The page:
All Nonfiction Bullying Books Academic Author Interviews Celebrity interviews College Articles College Essays Educator of the Year Heroes Interviews Memoir Personal Experience Sports Travel & CultureAll Opinions Bullying Current Events / Politics Discrimination Drugs / Alcohol / Smoking Entertainment / Celebrities Environment Love / Relationships Movies / Music / TV Pop Culture / Trends School / College Social Issues / Civics Spirituality / Religion Sports / Hobbies
- Summer Guide
- College Guide
- Author Interviews
- Celebrity interviews
- College Articles
- College Essays
- Educator of the Year
- Personal Experience
- Travel & Culture
- Current Events / Politics
- Drugs / Alcohol / Smoking
- Entertainment / Celebrities
- Love / Relationships
- Movies / Music / TV
- Pop Culture / Trends
- School / College
- Social Issues / Civics
- Spirituality / Religion
- Sports / Hobbies
- Community Service
- Letters to the Editor
- Pride & Prejudice
- What Matters
The giver by Lois Lowry
"Jonas...it's true that it has been this way for what seems forever. But the memories tell us that it has not always been. People felt things once..."
But as far as Jonas knows, people seldom do feel anymore.
Emotions seem fake. There is no such thing as love. There is no such thing as pain or suffering. Unless you are chosen to become a receiver of memory.
Set in a futuristic economy, this is a story of what happens when humanity tries to make things perfect. When families are assigned members. When your entire future is planned, from birth to release.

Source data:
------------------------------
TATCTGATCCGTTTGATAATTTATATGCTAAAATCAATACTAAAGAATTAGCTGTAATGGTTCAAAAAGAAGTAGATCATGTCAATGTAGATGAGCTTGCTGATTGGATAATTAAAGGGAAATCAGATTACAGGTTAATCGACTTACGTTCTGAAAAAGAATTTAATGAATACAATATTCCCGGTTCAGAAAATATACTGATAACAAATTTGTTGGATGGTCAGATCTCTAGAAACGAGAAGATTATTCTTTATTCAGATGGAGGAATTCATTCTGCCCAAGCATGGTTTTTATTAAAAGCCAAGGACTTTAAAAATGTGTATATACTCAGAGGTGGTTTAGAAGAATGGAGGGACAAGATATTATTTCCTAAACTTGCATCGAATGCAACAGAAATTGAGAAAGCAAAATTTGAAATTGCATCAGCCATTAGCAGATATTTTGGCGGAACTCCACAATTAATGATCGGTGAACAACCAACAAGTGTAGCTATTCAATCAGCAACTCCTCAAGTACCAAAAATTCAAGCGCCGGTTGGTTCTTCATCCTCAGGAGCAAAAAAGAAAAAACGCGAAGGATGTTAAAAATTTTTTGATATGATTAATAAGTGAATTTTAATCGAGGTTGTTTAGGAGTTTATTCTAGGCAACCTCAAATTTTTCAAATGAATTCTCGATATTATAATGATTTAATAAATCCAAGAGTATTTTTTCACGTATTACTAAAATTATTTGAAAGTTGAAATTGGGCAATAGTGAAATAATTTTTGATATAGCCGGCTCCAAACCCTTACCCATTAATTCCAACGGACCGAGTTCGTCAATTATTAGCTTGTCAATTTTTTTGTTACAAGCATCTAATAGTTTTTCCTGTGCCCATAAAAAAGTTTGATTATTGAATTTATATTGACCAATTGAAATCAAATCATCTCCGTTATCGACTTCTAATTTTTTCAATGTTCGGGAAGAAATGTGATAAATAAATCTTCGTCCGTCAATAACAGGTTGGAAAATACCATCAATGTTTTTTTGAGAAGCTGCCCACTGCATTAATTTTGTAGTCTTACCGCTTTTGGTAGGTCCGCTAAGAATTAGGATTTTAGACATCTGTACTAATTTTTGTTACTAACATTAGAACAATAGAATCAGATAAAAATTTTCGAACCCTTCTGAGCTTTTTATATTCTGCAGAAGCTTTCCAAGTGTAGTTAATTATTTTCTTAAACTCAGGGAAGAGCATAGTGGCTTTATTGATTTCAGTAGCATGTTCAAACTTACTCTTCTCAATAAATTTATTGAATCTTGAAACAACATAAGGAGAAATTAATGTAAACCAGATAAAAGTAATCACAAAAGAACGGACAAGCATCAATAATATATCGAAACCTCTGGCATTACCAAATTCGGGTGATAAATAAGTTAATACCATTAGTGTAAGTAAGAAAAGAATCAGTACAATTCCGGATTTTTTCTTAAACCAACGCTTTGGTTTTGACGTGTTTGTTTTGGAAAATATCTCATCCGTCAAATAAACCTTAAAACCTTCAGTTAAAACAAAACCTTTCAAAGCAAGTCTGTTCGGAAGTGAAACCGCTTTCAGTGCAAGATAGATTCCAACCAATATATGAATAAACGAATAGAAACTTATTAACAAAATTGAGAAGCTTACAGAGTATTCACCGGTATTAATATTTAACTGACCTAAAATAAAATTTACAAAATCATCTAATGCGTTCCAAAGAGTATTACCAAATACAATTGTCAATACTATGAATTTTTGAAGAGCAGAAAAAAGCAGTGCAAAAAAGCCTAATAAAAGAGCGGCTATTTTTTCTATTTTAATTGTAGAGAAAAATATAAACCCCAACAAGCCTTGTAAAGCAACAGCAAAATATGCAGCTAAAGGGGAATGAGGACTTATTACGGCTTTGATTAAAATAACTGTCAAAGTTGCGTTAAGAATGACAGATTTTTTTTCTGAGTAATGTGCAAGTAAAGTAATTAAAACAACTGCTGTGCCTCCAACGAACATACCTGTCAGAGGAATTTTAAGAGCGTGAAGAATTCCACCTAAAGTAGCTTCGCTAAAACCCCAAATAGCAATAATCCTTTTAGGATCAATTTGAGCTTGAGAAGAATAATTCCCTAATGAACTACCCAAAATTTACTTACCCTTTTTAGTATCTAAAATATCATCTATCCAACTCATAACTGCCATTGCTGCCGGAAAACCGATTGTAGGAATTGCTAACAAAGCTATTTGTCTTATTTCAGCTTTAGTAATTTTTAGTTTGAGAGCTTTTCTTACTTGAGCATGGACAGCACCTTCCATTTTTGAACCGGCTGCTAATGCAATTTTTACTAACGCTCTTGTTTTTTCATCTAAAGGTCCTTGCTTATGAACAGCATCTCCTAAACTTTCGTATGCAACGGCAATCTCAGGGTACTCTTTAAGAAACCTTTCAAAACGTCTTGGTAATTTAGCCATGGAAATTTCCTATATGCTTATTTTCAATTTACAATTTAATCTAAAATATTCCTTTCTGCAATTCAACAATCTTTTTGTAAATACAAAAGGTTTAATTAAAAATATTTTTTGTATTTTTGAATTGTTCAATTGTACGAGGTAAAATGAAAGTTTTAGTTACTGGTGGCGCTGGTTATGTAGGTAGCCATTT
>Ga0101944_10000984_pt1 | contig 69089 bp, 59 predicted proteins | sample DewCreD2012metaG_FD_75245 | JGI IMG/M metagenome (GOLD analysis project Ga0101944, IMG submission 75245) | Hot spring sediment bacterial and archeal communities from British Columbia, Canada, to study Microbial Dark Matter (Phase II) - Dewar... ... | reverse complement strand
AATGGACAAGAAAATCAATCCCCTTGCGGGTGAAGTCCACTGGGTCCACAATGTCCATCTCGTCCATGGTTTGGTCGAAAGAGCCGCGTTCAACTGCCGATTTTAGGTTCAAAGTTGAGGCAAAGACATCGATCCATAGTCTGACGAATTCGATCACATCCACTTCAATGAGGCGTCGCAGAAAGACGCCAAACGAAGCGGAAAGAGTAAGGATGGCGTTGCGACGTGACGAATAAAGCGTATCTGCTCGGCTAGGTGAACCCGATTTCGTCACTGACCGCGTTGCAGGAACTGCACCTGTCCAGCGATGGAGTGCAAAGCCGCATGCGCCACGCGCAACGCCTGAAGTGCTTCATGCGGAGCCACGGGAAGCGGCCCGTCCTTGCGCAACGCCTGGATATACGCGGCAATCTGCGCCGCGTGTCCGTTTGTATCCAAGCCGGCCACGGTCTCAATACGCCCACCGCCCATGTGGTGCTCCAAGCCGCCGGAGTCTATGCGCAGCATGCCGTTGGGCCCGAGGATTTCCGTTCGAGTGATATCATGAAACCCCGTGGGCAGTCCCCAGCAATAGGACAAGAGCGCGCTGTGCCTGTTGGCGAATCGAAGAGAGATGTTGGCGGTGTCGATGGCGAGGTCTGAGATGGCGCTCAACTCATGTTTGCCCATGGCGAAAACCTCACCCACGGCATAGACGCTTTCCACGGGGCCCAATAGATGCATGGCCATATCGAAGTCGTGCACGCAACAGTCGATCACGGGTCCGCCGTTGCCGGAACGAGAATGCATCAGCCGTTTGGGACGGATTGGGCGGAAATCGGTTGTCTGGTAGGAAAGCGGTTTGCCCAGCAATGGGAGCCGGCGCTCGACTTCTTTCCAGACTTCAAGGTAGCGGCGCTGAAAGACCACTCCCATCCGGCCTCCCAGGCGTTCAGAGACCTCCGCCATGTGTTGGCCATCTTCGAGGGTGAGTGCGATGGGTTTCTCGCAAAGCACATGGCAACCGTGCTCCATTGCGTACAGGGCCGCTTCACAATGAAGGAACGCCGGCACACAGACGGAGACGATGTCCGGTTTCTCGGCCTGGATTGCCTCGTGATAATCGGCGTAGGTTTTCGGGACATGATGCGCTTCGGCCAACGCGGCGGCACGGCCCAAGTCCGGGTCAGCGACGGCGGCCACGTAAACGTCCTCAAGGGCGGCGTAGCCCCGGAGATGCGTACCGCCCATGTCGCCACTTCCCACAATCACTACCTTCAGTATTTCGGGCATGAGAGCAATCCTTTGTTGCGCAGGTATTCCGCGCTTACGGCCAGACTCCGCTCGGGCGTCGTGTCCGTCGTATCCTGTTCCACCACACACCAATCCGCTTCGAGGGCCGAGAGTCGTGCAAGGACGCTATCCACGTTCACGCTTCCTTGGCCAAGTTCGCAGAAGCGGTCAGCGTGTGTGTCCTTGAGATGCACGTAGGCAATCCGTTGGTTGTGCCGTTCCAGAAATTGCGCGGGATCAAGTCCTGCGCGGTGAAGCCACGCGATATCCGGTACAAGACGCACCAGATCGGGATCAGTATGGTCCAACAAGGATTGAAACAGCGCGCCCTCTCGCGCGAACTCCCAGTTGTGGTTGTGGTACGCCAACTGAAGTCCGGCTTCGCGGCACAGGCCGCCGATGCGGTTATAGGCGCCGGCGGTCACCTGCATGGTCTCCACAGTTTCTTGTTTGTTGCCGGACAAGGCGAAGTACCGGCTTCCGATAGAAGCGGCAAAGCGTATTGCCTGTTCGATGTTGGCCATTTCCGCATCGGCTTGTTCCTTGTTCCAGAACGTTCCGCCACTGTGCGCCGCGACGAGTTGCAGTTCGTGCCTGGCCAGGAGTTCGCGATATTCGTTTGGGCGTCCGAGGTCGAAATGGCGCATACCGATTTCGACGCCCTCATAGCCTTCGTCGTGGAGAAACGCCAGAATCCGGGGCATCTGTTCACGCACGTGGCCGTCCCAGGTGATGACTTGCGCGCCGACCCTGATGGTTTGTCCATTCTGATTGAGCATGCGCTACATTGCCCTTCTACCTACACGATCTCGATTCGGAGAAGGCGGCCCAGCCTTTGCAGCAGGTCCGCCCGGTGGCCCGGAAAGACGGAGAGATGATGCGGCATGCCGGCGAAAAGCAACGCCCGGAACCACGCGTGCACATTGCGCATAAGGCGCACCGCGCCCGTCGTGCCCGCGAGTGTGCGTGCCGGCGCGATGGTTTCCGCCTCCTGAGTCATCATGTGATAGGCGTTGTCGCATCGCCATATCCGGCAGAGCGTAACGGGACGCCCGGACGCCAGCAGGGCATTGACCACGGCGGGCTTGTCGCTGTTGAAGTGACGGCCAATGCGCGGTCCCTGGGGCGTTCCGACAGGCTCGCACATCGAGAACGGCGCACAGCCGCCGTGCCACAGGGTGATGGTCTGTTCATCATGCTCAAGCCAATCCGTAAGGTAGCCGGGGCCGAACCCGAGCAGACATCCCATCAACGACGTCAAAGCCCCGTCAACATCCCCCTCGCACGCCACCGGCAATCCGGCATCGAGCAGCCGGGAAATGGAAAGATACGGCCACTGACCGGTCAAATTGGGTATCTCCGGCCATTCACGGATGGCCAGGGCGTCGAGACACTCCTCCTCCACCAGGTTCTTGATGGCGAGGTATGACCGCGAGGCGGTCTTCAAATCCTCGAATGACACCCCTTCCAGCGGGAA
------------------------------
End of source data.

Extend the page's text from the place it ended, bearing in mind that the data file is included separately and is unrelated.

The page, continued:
When man tries to play God.
Jonas' perfect world flipped just before the ceremony of twelve. Things started to seem...different.
And now they'll never be the same.
This book brought to my attention how much we take for granted. Color, feelings, freedom, love. In the end, Jonas risks to save someone completely unrelated to him (who is not a love interest). Jonas stops his friends from playing an inappropriate war game. The giver apologizes for giving bad memories, but points out the importance of them.
The bad stuff:
There are a couple scenes mentioning nudity (though lightly), and in a dream Jonas wants to bathe his love interest (she won't let him, and is completely clothed).
There are mentions of a suicide and a child drowning.
A baby is killed, and there are mentions of others dying in the same way, or intended to die.
I still can't figure out how Jonas magically receives memories.
Over all, a quick read, but full of power and emotion, that will stay with one for a lifetime.
Are you ready to give, or receive?